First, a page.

But what is the connection between the two? Frankly, there isn’t one.

Monday, September 28, 2015

Guy Steward: The Symbolism of the Current NZ Flag

There is a diversionary aspect to the present flag debate. It’s not always easy to know what our attention is being diverted from though. An atmosphere of general bewilderment and indifference is emerging while our politicians try to outdo each other in their flag-changing frenzy. The semantics fly while the country is being divided. The political debate, we are told, is “won in the centre”, but the rhetoric comes from the extremes.

A university publication I read recently states that “Burning and other forms of dishonouring the flag are against the law and therefore a popular form of protest.”[i] Comments like these have the feel of legitimatising such actions and square with the whole move to dump what we have for something else.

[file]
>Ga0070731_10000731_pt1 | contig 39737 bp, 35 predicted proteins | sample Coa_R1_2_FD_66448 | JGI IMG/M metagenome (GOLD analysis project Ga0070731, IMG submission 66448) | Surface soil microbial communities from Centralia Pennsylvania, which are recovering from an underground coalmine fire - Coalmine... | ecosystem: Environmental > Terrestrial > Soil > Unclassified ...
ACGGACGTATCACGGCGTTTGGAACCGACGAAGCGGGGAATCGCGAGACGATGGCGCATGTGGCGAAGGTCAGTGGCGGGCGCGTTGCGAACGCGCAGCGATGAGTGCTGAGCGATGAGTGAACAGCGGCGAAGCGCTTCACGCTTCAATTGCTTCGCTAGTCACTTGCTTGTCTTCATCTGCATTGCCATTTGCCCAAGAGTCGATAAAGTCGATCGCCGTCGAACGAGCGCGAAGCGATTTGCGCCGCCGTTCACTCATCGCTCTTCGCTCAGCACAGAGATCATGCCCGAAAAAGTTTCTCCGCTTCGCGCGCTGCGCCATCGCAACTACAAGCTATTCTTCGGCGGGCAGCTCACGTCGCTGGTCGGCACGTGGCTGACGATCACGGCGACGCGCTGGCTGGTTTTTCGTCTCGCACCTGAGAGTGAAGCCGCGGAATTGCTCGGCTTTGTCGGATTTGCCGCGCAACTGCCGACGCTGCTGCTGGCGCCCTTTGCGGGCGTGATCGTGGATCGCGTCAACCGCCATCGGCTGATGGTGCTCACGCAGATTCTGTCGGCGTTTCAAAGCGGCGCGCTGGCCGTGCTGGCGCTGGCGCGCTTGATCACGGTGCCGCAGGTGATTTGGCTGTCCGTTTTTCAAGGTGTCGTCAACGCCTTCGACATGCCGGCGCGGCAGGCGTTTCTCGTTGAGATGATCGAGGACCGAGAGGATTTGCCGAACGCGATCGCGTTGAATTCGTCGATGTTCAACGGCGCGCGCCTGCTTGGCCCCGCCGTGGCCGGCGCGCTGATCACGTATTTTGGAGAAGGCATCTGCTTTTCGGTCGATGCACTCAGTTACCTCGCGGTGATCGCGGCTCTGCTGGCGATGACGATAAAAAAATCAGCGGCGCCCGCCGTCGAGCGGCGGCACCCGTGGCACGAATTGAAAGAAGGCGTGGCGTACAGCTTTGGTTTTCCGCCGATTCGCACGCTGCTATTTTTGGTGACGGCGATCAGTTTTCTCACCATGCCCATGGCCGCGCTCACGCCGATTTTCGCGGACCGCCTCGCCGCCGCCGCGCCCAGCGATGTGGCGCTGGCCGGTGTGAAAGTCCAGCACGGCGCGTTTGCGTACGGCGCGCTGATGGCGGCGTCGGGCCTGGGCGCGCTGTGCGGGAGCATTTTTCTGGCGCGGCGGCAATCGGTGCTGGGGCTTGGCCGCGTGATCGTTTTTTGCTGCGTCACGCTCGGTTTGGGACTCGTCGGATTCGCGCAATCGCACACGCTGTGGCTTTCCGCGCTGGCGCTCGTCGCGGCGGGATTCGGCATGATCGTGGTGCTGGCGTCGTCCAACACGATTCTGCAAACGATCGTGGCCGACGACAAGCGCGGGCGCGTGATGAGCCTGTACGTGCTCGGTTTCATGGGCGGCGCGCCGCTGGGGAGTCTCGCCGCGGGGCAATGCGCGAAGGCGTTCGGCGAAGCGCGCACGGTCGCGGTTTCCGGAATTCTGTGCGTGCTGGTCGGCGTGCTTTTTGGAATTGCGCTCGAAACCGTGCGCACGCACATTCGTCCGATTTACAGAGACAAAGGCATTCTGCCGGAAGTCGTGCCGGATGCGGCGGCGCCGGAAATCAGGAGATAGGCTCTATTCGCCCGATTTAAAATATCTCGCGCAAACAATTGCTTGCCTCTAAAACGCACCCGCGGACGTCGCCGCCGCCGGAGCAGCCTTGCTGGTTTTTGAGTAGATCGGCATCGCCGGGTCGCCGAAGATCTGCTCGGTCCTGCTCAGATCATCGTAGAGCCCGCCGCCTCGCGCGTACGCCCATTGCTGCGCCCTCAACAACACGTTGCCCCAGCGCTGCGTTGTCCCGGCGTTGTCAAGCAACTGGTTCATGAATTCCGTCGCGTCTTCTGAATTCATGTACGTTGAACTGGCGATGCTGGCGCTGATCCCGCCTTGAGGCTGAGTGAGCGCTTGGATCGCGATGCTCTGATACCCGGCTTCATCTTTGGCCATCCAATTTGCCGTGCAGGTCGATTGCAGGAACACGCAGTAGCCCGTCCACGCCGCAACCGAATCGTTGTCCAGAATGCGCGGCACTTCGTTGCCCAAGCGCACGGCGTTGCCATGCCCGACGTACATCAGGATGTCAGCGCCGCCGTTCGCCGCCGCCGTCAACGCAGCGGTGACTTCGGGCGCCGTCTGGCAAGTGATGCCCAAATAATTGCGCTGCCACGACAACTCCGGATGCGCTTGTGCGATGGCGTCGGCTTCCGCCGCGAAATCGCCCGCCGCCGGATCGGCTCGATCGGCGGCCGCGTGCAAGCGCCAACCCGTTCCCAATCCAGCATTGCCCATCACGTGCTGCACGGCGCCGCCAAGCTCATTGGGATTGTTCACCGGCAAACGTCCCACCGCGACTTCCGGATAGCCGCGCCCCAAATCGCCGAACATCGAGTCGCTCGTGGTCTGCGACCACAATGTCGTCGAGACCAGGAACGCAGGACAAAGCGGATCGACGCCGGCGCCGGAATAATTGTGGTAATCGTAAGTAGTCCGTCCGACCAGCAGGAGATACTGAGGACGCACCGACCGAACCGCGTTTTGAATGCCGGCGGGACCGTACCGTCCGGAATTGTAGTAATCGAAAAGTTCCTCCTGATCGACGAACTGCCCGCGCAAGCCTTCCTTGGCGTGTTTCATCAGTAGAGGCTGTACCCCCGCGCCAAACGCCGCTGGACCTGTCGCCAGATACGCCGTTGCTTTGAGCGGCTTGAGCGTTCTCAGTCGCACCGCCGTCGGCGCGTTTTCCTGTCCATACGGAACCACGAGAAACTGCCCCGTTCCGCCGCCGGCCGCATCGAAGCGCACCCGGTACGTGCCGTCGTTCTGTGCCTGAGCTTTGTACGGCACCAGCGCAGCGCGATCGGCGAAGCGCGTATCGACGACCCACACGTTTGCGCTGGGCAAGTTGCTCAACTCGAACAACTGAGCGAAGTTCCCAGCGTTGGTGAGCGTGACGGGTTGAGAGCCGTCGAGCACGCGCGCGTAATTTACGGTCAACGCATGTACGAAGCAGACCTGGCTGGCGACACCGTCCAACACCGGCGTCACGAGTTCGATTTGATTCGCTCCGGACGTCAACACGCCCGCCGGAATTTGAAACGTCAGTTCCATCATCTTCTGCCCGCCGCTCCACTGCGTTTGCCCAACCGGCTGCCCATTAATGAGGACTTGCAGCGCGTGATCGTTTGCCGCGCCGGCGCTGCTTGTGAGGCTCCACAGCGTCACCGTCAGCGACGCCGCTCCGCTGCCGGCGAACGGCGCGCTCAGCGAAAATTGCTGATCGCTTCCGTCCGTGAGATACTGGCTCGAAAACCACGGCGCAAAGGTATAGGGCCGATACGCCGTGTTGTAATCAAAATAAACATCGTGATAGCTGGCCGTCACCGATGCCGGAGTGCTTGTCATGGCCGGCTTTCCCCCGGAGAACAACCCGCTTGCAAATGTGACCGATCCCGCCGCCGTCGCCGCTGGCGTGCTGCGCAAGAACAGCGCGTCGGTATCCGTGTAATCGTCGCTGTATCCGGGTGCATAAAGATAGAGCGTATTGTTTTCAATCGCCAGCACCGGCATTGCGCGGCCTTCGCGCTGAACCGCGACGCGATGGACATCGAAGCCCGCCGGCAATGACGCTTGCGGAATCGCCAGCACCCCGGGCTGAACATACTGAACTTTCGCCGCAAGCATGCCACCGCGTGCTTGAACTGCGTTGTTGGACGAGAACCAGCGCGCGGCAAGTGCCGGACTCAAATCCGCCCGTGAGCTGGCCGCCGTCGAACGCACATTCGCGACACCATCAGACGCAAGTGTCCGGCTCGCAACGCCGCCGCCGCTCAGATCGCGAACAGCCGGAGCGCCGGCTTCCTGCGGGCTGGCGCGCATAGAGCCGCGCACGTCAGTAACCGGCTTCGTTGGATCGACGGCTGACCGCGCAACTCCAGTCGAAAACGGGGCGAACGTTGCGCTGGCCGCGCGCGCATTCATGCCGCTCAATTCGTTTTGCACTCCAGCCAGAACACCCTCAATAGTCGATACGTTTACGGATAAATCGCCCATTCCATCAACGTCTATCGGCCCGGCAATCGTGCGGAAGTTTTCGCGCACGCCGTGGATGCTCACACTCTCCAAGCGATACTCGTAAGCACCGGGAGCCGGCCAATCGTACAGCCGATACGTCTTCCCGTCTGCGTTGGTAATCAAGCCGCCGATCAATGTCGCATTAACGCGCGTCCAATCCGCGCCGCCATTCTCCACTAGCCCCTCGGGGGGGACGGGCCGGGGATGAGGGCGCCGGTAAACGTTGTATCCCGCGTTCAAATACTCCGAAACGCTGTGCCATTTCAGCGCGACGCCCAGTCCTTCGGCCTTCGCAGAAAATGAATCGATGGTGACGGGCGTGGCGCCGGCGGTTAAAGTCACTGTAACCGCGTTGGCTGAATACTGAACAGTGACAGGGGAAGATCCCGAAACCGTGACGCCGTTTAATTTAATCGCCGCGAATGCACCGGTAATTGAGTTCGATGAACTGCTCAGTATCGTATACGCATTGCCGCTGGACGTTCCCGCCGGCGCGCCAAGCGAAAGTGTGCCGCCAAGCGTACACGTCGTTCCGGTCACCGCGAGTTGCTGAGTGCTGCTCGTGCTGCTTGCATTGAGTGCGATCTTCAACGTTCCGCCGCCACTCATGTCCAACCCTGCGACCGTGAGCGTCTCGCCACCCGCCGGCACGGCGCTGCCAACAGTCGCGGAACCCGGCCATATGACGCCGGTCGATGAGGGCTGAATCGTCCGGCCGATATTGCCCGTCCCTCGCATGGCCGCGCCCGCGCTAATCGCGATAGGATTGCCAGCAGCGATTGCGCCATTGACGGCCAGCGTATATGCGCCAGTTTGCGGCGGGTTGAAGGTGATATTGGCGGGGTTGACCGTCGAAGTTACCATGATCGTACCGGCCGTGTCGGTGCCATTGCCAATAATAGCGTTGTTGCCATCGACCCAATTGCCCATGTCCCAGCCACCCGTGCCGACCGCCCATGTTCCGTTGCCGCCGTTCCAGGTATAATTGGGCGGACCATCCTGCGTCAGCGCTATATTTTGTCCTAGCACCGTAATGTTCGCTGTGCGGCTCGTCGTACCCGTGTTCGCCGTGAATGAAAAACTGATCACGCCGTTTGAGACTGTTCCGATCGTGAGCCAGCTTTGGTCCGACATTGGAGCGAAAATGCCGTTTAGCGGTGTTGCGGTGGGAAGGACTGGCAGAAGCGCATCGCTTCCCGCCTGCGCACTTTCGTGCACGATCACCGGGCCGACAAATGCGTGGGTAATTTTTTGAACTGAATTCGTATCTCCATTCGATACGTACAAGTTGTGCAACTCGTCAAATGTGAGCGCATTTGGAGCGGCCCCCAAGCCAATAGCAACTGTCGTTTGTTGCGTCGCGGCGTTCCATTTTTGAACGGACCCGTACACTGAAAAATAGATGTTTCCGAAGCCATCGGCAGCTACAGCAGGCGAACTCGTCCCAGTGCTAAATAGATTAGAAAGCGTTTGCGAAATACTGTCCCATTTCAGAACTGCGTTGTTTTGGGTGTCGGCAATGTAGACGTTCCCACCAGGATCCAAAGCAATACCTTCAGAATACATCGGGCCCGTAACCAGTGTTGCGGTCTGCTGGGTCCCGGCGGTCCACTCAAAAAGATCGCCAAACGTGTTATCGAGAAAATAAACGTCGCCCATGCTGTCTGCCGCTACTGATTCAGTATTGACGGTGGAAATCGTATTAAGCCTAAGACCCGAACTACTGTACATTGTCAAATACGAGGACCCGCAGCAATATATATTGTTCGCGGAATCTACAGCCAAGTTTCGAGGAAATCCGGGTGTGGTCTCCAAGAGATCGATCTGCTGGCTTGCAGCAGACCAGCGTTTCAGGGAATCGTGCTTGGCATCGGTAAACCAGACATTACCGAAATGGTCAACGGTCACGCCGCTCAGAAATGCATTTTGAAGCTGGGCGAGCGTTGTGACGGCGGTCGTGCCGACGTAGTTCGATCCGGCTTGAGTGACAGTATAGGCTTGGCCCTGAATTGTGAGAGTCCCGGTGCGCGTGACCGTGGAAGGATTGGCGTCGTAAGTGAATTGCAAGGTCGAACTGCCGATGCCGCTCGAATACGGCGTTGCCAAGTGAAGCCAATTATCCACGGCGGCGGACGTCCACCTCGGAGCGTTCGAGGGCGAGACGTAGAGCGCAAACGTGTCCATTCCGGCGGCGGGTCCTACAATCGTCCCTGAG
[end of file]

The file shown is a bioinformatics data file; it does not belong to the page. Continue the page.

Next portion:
Sunday, September 27, 2015

Brian Gaynor: NZ strength slows the Tasman drift

The performance of the Australian and New Zealand economies has an important impact on a number of areas, particularly the labour sector and our red hot housing market.

There is usually a large net migration flow from New Zealand to Australia when the Australian economy outperforms us. This normally reduces the demand for New Zealand residential property.

Bryan Leyland: “Things you know that ain't so - our electricity market is efficient and benefits consumers”

Things you know that ain't so - our electricity market is efficient and benefits the consumer”

When you look at it closely, the electricity market and the associated reforms are riddled with problems that have massively increased costs to consumers.

The first problem is the belief that a market selling kWh on the spot market is efficient.

Saturday, September 26, 2015